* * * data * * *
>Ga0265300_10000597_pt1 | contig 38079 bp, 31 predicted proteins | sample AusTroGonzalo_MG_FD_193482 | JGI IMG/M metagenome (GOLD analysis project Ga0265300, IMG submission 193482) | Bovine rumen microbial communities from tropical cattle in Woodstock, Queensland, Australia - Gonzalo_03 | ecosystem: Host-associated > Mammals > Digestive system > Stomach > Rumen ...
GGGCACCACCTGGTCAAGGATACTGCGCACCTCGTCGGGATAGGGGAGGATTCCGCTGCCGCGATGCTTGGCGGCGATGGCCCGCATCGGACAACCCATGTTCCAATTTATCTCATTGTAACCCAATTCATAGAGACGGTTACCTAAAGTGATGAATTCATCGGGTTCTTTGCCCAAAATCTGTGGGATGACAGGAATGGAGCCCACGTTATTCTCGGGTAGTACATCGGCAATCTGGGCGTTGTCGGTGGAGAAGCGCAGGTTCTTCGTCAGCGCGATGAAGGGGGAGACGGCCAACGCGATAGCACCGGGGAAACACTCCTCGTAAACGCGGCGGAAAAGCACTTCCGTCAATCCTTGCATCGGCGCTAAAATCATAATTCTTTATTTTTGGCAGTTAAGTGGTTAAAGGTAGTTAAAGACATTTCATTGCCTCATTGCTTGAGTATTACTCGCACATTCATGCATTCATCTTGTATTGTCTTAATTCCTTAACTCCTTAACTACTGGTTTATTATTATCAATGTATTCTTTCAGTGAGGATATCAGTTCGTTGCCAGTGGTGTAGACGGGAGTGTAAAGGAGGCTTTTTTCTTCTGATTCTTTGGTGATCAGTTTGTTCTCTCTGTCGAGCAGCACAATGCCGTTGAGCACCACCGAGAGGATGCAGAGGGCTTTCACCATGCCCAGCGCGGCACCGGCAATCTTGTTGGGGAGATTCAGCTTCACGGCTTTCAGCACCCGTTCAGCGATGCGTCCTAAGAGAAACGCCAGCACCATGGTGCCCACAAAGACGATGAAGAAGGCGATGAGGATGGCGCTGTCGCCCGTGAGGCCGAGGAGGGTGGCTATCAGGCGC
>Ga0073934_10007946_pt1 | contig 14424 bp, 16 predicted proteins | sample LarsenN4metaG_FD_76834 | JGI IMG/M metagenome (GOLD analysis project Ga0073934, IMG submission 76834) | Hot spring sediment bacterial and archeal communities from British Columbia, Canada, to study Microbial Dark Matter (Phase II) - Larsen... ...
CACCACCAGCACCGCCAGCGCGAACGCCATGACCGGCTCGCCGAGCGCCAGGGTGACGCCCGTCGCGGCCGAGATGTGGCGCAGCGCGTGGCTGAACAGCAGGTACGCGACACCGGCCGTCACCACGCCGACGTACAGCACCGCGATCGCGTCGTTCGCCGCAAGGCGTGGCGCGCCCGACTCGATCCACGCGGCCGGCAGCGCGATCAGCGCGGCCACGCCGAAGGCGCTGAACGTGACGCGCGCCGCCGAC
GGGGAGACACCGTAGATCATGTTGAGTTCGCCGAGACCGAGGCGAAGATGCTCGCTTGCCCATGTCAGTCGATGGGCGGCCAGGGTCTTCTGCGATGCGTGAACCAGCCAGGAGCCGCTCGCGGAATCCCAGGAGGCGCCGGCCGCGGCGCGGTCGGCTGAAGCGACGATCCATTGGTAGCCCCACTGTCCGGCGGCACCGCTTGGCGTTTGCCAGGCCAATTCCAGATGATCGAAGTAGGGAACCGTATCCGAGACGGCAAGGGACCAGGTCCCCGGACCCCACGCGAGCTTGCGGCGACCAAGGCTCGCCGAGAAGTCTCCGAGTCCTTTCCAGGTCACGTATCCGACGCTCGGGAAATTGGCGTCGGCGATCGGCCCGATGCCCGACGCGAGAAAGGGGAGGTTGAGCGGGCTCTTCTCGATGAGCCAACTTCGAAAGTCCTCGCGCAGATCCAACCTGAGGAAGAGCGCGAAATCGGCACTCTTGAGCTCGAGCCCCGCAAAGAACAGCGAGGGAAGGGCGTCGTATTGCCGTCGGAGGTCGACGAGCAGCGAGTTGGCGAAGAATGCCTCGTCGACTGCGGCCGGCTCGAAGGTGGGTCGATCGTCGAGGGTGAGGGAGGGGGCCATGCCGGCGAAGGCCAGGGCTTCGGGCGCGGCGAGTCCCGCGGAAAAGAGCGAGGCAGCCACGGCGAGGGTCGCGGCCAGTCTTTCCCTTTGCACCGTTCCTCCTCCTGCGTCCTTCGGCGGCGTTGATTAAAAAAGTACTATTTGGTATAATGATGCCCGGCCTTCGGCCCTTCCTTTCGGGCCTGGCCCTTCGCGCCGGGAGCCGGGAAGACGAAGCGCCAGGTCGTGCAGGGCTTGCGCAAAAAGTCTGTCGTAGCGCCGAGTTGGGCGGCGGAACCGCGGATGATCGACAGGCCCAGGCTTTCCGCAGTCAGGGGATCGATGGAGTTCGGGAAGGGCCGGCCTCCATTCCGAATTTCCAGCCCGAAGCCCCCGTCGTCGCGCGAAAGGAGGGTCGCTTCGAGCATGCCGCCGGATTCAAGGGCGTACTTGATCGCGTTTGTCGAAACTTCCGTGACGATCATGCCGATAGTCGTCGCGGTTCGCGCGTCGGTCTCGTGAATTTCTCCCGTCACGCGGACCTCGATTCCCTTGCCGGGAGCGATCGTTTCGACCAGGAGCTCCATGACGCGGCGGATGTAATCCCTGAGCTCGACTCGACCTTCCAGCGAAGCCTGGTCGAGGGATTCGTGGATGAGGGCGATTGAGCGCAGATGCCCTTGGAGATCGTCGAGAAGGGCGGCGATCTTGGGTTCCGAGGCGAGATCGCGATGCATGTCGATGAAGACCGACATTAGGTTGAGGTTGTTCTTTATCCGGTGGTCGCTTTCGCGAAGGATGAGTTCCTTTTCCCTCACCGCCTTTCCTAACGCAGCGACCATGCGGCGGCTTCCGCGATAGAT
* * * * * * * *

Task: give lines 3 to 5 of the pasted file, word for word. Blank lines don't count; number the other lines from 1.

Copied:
>Ga0073934_10007946_pt1 | contig 14424 bp, 16 predicted proteins | sample LarsenN4metaG_FD_76834 | JGI IMG/M metagenome (GOLD analysis project Ga0073934, IMG submission 76834) | Hot spring sediment bacterial and archeal communities from British Columbia, Canada, to study Microbial Dark Matter (Phase II) - Larsen... ...
CACCACCAGCACCGCCAGCGCGAACGCCATGACCGGCTCGCCGAGCGCCAGGGTGACGCCCGTCGCGGCCGAGATGTGGCGCAGCGCGTGGCTGAACAGCAGGTACGCGACACCGGCCGTCACCACGCCGACGTACAGCACCGCGATCGCGTCGTTCGCCGCAAGGCGTGGCGCGCCCGACTCGATCCACGCGGCCGGCAGCGCGATCAGCGCGGCCACGCCGAAGGCGCTGAACGTGACGCGCGCCGCCGAC
GGGGAGACACCGTAGATCATGTTGAGTTCGCCGAGACCGAGGCGAAGATGCTCGCTTGCCCATGTCAGTCGATGGGCGGCCAGGGTCTTCTGCGATGCGTGAACCAGCCAGGAGCCGCTCGCGGAATCCCAGGAGGCGCCGGCCGCGGCGCGGTCGGCTGAAGCGACGATCCATTGGTAGCCCCACTGTCCGGCGGCACCGCTTGGCGTTTGCCAGGCCAATTCCAGATGATCGAAGTAGGGAACCGTATCCGAGACGGCAAGGGACCAGGTCCCCGGACCCCACGCGAGCTTGCGGCGACCAAGGCTCGCCGAGAAGTCTCCGAGTCCTTTCCAGGTCACGTATCCGACGCTCGGGAAATTGGCGTCGGCGATCGGCCCGATGCCCGACGCGAGAAAGGGGAGGTTGAGCGGGCTCTTCTCGATGAGCCAACTTCGAAAGTCCTCGCGCAGATCCAACCTGAGGAAGAGCGCGAAATCGGCACTCTTGAGCTCGAGCCCCGCAAAGAACAGCGAGGGAAGGGCGTCGTATTGCCGTCGGAGGTCGACGAGCAGCGAGTTGGCGAAGAATGCCTCGTCGACTGCGGCCGGCTCGAAGGTGGGTCGATCGTCGAGGGTGAGGGAGGGGGCCATGCCGGCGAAGGCCAGGGCTTCGGGCGCGGCGAGTCCCGCGGAAAAGAGCGAGGCAGCCACGGCGAGGGTCGCGGCCAGTCTTTCCCTTTGCACCGTTCCTCCTCCTGCGTCCTTCGGCGGCGTTGATTAAAAAAGTACTATTTGGTATAATGATGCCCGGCCTTCGGCCCTTCCTTTCGGGCCTGGCCCTTCGCGCCGGGAGCCGGGAAGACGAAGCGCCAGGTCGTGCAGGGCTTGCGCAAAAAGTCTGTCGTAGCGCCGAGTTGGGCGGCGGAACCGCGGATGATCGACAGGCCCAGGCTTTCCGCAGTCAGGGGATCGATGGAGTTCGGGAAGGGCCGGCCTCCATTCCGAATTTCCAGCCCGAAGCCCCCGTCGTCGCGCGAAAGGAGGGTCGCTTCGAGCATGCCGCCGGATTCAAGGGCGTACTTGATCGCGTTTGTCGAAACTTCCGTGACGATCATGCCGATAGTCGTCGCGGTTCGCGCGTCGGTCTCGTGAATTTCTCCCGTCACGCGGACCTCGATTCCCTTGCCGGGAGCGATCGTTTCGACCAGGAGCTCCATGACGCGGCGGATGTAATCCCTGAGCTCGACTCGACCTTCCAGCGAAGCCTGGTCGAGGGATTCGTGGATGAGGGCGATTGAGCGCAGATGCCCTTGGAGATCGTCGAGAAGGGCGGCGATCTTGGGTTCCGAGGCGAGATCGCGATGCATGTCGATGAAGACCGACATTAGGTTGAGGTTGTTCTTTATCCGGTGGTCGCTTTCGCGAAGGATGAGTTCCTTTTCCCTCACCGCCTTTCCTAACGCAGCGACCATGCGGCGGCTTCCGCGATAGAT